Even after someone with leprosy has been cured, they're unable to lead an ordinary life due to the consequences of lingering complications. Some of the most difficult complications experienced are they forced to live as a colony in specific area and they did not get access for education. As a result of the wide misconceptions that exist about leprosy, many of those affected are forced to leave their birth places and live in segregated groups, known as leprosy colonies. In the capital of Ethiopia, Addis Ababa, individuals who have been affected by leprosy are deliberately pushed out of the city and made to settle in a solid waste dumping site with no infrastructure and poor social services.

The leprosy-affected community of Addis Ababa is called the "Zenebework Community." The majority of early settlers in the area were leprosy victims who largely migrated here from various other parts of the country-- mainly Amhara, Tigray, Oromia, and SNNP regions. Their goal was to receive medical treatment for their leprosy at ALERT (All African Leprosy Rehabilitation and Training Centre) Hospital, formerly known as Zenebework Hospital.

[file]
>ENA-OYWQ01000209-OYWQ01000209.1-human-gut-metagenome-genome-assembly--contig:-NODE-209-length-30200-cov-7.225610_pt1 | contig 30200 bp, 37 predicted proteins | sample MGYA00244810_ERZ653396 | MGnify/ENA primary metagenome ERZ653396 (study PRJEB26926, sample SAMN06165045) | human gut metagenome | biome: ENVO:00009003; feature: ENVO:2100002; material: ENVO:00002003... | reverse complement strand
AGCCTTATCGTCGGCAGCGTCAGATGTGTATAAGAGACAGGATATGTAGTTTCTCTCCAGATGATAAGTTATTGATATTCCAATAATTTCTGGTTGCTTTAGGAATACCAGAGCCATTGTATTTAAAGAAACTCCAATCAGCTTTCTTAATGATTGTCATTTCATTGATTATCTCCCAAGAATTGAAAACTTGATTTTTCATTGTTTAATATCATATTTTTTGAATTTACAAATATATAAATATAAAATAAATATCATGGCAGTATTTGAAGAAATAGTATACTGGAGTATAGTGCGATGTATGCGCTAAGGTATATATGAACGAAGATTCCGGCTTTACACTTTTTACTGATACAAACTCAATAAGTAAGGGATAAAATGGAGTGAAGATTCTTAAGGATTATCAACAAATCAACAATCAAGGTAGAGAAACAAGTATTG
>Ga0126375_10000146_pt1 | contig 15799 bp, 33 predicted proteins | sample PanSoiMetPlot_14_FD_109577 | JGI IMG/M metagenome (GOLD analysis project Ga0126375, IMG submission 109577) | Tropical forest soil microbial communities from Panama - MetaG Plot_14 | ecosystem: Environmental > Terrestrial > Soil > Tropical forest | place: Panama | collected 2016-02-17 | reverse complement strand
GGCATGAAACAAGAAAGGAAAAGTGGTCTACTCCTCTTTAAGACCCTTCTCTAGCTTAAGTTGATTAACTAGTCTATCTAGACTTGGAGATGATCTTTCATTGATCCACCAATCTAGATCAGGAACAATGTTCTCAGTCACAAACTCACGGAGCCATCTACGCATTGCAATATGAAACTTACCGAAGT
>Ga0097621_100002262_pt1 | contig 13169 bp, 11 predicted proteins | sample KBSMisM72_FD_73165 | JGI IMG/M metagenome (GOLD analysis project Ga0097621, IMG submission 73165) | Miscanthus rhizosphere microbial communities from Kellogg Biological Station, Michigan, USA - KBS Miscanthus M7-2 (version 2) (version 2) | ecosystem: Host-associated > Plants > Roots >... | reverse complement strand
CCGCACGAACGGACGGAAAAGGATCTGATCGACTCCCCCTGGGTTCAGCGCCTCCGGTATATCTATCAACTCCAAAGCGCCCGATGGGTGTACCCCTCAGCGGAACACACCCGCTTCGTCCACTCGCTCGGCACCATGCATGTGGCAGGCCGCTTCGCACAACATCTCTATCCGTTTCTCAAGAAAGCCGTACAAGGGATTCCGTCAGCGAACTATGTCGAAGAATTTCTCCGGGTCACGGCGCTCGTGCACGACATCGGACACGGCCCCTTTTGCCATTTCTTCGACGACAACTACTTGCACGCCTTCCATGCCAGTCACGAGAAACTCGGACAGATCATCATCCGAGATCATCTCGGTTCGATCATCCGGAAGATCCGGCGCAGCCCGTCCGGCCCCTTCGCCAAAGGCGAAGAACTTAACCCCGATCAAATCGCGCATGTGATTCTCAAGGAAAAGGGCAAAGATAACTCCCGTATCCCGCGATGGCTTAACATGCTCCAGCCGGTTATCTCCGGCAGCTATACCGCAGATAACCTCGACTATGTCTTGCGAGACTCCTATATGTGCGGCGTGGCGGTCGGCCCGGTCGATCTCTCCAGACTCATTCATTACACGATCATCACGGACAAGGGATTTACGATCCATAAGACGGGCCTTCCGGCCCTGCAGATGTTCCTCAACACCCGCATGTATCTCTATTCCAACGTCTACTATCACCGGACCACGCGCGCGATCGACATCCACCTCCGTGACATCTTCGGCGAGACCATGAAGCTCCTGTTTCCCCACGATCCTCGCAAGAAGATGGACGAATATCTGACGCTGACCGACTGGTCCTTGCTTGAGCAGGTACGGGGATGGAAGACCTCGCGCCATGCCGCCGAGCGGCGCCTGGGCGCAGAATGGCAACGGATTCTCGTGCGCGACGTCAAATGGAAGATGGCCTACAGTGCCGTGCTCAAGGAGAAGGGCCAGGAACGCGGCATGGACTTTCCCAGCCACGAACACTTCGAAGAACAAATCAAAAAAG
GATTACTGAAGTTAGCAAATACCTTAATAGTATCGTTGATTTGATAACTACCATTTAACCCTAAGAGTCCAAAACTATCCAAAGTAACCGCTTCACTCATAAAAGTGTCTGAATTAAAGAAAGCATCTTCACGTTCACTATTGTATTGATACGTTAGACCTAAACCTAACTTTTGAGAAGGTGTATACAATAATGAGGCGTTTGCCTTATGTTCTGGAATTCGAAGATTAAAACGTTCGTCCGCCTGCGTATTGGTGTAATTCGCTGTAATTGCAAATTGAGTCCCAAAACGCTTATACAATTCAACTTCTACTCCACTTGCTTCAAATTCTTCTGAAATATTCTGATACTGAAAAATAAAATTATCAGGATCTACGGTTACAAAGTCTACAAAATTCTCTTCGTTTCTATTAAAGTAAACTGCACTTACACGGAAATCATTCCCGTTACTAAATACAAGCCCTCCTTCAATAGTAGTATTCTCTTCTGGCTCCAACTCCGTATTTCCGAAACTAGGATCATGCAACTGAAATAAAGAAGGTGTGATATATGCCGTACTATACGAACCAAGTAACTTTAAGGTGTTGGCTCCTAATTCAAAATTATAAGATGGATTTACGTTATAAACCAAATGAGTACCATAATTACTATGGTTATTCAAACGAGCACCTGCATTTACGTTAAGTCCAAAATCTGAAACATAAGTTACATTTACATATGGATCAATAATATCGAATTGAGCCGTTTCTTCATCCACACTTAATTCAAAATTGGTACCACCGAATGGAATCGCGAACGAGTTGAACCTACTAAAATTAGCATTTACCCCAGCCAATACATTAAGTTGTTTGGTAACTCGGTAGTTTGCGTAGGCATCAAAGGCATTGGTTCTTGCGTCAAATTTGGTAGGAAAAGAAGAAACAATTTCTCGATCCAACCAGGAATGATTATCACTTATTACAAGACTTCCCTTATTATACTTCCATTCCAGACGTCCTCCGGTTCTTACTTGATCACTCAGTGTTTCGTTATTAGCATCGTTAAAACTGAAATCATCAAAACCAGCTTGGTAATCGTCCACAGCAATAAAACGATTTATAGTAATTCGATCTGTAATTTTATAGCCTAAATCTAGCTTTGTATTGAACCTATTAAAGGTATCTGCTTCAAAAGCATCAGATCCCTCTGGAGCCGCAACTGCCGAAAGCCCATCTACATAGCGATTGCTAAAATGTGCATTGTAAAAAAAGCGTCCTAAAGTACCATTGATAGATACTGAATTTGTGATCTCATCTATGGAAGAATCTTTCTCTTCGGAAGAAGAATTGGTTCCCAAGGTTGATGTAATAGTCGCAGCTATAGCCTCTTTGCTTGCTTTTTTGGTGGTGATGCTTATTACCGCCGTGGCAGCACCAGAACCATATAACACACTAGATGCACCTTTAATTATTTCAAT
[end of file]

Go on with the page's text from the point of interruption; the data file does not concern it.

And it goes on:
After treatment, the leprosy victims were supposed to go back to their place of origin, as direct by the government, but the majority of them refused, preferring to remain in this area where they'd received treatment. This resulting settlement was named after the Zenebework Hospital, which had been established in 1932 and named after Princess Zenebework, daughter to Emperor Haileselassie. In 1949, the Abune Aregawi/Gebre Kristos Church was established in the same area, resulting in this name also being used for the locality. When construction began on the hospital in its present form as ALERT in 1967 and was later inaugurated in 1971, many other institutions, such as schools, followed. This provided a basic infrastructure that the leprosy victims had previously been completely without.